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Rediscovering Ginninderra: A database:
John (Snr) Shumack

Born: c. 1812; Died: 1849; Married: Margaret Toole

John was one of seven sons born to Peter and Eliza Shoemaker of Kilfinane, County Limerick, all of whom emigrated to Australia. Brothers George, Samuel and William (with his wife and two children) arrived on the 'Resource' in 1840. John (with his wife and two children) arrived in Sydney on the 'Lascar' in October 1841 with brothers Joseph and Peter. Brother Richard was the last to arrive on 31 August 1856 on the 'Bermondsey' with his wife Anne (Shoemaker) and their four children. According to Samuel Shumack, Richard and Anne had stayed in Ireland to care for their aged parents. Four brothers settled in the Bathurst area; Peter, John and Richard settled in Canberra.

John was born in Ireland to Peter and Eliza Shoemaker around 1812. He married Margaret O'Toole on 14 December 1835. On the immigration list John is identified as a ploughman and his wife a domestic servant. They sailed with their first two children, Joseph (4) and Elizabeth (1).

John first employer was William Klensendorlffe who had a farm close to the Molonglo river on the Limestone Plains. He was paid ₤20 a year, plus rations. At the 1841 census there were fourteen people living at 'Elizabeth Farm' - eleven males and three females. It must have been shortly after that that John's family of four (and the Gillespies family of four off the same ship) arrived to swell the numbers. Although John's nephew Samuel never met Klensendorlffe, he wrote in his memoirs that the man was a disgrace to humanity and his cruelty to his assigned servants was never forgotten.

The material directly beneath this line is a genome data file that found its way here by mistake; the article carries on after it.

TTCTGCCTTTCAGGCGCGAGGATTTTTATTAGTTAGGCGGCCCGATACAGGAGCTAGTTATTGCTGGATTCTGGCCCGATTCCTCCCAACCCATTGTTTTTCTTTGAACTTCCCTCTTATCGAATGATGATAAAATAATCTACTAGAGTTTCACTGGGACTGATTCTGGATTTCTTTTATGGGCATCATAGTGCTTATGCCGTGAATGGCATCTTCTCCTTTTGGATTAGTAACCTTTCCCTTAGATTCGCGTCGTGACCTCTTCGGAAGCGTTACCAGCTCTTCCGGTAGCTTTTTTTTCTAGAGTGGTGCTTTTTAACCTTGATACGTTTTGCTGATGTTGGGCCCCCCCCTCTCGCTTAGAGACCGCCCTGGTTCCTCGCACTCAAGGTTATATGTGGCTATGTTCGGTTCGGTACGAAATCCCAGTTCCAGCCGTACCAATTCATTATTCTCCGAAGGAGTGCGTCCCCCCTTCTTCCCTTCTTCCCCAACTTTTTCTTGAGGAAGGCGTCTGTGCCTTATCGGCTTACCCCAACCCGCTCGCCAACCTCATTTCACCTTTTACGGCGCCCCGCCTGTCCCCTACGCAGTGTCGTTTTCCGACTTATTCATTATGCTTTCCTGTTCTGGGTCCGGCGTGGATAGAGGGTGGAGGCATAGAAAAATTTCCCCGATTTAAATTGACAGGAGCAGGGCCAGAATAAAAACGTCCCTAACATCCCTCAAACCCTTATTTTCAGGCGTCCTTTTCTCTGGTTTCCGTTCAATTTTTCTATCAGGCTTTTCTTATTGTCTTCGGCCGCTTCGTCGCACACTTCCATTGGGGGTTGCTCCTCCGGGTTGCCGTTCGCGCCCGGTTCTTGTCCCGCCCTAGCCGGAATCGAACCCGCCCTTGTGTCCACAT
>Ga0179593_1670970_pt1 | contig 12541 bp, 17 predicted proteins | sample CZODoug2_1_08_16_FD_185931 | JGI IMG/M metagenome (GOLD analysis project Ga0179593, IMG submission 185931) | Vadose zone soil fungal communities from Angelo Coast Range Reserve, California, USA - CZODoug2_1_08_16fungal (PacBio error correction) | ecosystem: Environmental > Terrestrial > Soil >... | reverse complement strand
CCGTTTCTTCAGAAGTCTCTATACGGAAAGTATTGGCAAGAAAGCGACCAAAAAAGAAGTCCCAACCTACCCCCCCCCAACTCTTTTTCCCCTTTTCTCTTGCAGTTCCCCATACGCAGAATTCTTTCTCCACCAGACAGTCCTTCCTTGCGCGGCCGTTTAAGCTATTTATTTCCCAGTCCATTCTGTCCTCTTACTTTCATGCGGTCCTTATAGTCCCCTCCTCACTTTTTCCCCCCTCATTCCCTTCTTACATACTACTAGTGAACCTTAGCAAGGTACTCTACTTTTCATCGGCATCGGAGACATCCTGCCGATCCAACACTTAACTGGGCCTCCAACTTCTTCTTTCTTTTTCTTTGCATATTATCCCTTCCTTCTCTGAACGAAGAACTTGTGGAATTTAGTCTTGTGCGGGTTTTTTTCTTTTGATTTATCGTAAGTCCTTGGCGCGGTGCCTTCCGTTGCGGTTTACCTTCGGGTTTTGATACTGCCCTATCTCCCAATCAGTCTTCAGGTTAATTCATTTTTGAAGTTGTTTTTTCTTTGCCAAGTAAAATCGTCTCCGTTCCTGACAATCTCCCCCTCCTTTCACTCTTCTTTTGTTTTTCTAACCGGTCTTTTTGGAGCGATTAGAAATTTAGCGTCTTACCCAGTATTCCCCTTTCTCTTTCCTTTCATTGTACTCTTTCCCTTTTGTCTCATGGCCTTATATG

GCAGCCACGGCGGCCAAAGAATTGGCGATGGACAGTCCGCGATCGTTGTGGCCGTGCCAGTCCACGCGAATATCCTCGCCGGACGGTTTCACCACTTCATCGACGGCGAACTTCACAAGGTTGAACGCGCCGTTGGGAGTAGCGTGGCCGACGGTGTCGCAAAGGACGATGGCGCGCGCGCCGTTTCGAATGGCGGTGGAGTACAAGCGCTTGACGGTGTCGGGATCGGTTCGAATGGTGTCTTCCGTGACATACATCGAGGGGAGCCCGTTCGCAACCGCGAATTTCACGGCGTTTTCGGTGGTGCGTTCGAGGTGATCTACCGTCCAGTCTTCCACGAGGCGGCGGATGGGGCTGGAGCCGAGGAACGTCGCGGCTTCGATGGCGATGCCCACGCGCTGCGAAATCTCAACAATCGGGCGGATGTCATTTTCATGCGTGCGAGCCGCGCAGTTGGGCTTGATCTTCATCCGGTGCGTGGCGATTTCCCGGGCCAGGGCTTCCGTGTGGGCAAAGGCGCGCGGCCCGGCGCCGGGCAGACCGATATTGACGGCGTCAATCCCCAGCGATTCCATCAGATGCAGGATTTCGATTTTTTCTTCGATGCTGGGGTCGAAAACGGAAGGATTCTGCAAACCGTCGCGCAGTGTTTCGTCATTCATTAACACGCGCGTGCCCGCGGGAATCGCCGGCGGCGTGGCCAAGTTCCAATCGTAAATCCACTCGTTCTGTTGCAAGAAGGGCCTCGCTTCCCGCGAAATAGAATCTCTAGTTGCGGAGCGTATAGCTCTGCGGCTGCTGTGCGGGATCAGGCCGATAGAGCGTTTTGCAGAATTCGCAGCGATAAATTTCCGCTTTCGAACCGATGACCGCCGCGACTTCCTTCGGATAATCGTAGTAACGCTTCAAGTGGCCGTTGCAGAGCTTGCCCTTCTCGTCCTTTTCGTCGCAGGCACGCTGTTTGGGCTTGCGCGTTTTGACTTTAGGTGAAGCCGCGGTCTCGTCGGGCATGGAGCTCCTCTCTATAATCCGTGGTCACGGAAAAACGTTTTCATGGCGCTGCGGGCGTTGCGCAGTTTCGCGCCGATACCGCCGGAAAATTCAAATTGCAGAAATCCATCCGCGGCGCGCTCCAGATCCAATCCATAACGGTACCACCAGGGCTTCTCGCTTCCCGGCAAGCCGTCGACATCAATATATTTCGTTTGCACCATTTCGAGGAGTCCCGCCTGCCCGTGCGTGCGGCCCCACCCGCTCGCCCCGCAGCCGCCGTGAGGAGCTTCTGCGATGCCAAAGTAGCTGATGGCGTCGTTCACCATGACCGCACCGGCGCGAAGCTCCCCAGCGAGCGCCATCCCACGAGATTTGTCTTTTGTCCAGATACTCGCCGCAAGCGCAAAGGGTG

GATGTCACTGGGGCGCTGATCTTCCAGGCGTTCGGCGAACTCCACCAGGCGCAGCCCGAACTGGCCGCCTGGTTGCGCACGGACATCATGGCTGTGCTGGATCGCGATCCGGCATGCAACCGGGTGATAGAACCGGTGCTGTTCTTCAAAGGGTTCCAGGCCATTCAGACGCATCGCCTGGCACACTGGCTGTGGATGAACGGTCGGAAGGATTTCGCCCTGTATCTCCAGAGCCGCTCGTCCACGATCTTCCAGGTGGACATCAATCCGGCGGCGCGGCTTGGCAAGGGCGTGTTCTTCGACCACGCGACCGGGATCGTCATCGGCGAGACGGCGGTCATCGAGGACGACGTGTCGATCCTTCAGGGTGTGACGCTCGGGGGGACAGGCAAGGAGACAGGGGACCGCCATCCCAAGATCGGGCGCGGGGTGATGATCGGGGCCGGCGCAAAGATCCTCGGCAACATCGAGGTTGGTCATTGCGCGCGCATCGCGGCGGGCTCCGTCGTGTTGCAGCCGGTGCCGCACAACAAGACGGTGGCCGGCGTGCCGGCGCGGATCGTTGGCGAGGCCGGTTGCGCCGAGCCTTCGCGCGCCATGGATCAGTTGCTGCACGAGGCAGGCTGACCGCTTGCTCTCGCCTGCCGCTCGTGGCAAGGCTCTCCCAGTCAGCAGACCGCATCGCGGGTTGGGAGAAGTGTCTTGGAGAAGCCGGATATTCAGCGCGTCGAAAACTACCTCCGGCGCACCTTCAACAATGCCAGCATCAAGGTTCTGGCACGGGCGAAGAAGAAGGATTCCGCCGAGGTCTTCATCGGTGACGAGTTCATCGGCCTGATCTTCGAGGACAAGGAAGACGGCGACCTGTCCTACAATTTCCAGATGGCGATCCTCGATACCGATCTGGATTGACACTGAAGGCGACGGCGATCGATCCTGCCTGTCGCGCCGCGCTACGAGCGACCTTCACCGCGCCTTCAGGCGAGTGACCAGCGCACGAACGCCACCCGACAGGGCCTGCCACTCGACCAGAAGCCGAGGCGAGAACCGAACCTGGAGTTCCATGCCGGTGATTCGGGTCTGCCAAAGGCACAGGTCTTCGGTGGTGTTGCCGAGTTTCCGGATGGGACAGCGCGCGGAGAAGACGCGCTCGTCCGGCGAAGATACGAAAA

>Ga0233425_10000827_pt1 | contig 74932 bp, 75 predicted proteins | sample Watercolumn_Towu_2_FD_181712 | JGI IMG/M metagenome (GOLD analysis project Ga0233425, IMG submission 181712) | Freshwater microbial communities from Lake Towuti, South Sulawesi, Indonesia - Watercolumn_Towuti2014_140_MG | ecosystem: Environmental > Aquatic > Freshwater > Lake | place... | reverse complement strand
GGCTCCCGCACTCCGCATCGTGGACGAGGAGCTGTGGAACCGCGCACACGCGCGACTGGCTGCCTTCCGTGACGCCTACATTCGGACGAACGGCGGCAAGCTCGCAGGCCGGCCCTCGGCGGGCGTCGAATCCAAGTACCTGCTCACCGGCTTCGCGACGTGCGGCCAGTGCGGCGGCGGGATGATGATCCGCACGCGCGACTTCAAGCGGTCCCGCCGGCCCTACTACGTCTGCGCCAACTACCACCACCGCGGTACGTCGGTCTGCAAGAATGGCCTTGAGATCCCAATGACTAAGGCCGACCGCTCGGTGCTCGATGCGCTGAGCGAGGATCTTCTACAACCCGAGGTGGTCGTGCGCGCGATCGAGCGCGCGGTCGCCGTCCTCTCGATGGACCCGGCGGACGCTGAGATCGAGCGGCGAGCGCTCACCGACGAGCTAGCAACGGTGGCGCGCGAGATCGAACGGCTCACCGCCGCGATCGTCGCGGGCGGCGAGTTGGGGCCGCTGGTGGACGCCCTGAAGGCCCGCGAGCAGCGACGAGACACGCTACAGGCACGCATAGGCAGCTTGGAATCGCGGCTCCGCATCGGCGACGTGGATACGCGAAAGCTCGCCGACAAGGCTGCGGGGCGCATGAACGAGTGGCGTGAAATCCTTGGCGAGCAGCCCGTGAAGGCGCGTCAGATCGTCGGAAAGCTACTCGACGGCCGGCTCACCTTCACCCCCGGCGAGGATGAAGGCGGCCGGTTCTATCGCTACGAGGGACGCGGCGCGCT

Fortunately John was not long in his service, as in 1842 he became the first tenant of the Glebe land on the other side of the river Molonglo - 100 acres sold to the church by Robert Campbell as a living for the rector of St John's Anglican church. The land bordered the western boundary of Duntroon and had frontage to the river. John built a three roomed slab house, took an active part in church affairs, and helped cart the stone used in the building of the church.

John was only thirty-seven when he died in 1849. Margaret and the four children were able to stay on at the Glebe until 1857, and so were still there when Richard and his family arrived in 1856, and able to offer them a temporary home while they got settled in.

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